So after a lot of research, I was able to find a very successful solution, which not only resolved this issue, it also benefitted the entire project. What I ended up using was a service called Cloudflare. Using this service enabled me to do two things, one being able to receive a "proxy server" and two being able to get SSL connections for my website.
The way that Cloudflare works is that it once I change my previous nameservers to theirs, I can get many of the privileges of their "system". One of which is enabling it so that any HTTP traffic gets automatically redirected to HTTPS traffic. This is exactly what I needed, a sort of proxy server that would appropriately redirect traffic so that the port 80 on my home network is not even touched. This is on top of that is the added bonus that my public IP is hidden, so nobody can inspect other services that could be potentially be exploited or hacked that is running on our home network.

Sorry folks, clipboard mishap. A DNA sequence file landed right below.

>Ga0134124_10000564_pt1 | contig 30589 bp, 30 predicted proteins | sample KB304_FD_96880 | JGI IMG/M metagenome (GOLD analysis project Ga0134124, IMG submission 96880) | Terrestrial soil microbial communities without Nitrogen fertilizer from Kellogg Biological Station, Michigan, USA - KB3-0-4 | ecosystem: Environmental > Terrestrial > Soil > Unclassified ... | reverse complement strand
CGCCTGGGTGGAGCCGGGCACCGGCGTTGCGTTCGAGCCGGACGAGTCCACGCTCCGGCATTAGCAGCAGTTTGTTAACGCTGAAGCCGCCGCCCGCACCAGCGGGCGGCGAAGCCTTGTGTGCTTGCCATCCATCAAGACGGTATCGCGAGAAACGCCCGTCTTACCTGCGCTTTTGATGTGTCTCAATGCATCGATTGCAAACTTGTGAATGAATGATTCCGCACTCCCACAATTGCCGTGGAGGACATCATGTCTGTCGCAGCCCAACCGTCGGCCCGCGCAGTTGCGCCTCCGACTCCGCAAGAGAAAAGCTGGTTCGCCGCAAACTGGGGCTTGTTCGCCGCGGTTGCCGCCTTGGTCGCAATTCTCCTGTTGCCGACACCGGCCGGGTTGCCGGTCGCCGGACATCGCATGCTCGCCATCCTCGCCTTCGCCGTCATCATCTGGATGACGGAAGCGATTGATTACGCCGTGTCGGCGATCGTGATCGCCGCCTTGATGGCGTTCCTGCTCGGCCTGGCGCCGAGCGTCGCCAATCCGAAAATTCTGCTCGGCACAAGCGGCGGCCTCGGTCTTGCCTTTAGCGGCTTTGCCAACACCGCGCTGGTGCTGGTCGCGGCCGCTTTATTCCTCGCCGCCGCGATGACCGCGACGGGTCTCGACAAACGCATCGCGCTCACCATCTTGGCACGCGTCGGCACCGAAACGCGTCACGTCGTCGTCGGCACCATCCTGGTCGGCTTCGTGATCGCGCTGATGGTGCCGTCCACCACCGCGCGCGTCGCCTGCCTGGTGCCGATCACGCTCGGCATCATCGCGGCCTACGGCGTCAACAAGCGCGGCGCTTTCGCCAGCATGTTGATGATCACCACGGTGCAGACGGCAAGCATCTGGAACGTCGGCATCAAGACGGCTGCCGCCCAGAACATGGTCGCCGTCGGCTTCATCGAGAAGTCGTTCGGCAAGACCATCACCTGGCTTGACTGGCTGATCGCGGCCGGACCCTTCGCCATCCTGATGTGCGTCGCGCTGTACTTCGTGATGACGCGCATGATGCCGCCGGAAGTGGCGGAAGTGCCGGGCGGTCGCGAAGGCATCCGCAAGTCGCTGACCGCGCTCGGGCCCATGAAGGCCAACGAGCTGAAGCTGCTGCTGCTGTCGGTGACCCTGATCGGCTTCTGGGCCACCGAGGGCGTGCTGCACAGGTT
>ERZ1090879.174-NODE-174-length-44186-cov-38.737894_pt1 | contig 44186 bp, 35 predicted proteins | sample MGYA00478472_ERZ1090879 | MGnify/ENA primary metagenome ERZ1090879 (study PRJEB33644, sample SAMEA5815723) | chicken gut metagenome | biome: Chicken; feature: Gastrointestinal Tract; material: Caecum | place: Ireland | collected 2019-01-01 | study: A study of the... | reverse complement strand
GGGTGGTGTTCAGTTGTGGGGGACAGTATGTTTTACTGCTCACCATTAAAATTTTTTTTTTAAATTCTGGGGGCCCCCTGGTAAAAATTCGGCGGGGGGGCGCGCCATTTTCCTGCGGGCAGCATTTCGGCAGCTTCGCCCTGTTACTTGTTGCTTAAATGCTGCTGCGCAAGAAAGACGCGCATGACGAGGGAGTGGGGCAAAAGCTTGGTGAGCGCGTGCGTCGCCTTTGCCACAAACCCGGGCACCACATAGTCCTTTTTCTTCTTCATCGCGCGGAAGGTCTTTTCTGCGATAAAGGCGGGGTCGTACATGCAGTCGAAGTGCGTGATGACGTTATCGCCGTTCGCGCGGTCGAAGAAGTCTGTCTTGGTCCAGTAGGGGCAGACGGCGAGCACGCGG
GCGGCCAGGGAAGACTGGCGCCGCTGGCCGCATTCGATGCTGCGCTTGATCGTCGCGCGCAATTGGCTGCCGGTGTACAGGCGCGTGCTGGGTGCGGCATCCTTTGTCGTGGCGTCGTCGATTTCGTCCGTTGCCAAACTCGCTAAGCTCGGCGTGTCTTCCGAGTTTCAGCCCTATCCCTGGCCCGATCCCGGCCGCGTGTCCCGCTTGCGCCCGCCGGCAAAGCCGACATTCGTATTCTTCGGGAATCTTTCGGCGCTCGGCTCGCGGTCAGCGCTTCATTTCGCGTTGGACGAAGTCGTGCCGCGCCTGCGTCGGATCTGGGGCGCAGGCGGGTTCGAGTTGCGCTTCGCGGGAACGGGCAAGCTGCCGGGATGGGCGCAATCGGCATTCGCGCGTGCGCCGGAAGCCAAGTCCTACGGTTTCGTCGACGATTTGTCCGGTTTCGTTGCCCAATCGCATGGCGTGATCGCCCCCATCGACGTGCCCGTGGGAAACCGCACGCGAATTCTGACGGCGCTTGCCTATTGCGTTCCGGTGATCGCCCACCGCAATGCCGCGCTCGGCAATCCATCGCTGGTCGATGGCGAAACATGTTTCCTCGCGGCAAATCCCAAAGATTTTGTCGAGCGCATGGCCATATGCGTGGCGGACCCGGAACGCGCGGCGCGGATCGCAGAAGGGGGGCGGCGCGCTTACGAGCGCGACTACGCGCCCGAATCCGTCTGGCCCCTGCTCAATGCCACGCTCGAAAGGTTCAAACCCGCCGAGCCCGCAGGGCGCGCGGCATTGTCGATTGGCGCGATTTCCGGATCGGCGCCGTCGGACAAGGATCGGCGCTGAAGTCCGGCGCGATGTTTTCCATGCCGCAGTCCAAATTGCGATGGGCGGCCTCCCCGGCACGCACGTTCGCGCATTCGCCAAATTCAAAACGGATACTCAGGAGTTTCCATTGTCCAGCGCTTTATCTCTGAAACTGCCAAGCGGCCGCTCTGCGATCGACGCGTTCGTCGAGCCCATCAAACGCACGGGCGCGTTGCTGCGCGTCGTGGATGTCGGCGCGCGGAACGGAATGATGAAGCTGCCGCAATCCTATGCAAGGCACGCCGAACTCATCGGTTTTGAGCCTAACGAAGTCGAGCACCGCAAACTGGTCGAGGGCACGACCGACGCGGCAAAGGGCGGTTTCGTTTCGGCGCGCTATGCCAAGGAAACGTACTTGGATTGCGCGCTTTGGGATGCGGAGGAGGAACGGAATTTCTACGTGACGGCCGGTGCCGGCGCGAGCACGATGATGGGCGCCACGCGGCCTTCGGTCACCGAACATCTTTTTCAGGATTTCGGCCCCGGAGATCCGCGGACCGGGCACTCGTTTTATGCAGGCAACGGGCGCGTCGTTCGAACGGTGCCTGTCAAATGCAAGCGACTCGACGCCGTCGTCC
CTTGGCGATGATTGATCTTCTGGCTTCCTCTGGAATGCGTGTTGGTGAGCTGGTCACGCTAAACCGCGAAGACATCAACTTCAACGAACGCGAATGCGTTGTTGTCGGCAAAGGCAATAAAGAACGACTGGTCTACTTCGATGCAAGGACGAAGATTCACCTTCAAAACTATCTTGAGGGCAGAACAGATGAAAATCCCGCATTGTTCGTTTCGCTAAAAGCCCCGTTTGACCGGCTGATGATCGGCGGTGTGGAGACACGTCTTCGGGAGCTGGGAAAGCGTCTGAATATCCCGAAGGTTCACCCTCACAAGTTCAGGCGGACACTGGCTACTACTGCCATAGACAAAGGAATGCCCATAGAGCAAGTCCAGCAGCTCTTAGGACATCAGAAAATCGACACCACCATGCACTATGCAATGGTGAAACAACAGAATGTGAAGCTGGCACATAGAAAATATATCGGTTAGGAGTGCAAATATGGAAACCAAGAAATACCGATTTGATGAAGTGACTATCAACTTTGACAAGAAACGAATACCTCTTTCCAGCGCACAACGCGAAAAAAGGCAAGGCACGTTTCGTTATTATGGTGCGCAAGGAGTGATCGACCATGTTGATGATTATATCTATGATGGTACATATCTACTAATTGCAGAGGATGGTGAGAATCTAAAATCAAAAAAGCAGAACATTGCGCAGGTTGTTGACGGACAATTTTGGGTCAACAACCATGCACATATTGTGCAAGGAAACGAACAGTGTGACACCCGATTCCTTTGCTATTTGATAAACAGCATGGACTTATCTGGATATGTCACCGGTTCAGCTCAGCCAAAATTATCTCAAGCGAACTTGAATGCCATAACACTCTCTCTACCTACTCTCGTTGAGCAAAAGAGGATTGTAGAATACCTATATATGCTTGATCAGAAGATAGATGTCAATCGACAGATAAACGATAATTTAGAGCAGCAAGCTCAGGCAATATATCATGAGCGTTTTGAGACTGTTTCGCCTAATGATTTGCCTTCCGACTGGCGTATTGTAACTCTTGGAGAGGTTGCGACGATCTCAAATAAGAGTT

The SSL connection is the other job that this service accomplishes. Instead of installing a public CA certificate, I instead get a certificate from Cloudflare which provides an SSL connection from my server to Cloudflare's servers. Then a separate SSL connection is created to the client and their network. This is what my setup looks at the very end:
This project has gotten me to understand the complexity and the beauty of the Internet and forced me to really get into website development on a very fundamental level, with me manually installing certificates and setting up port forwarding rules. Attempting to make a personal website on a home network was challenging but I was able to pull through with a fairly clean and reliable solution.
Here is the code for my website!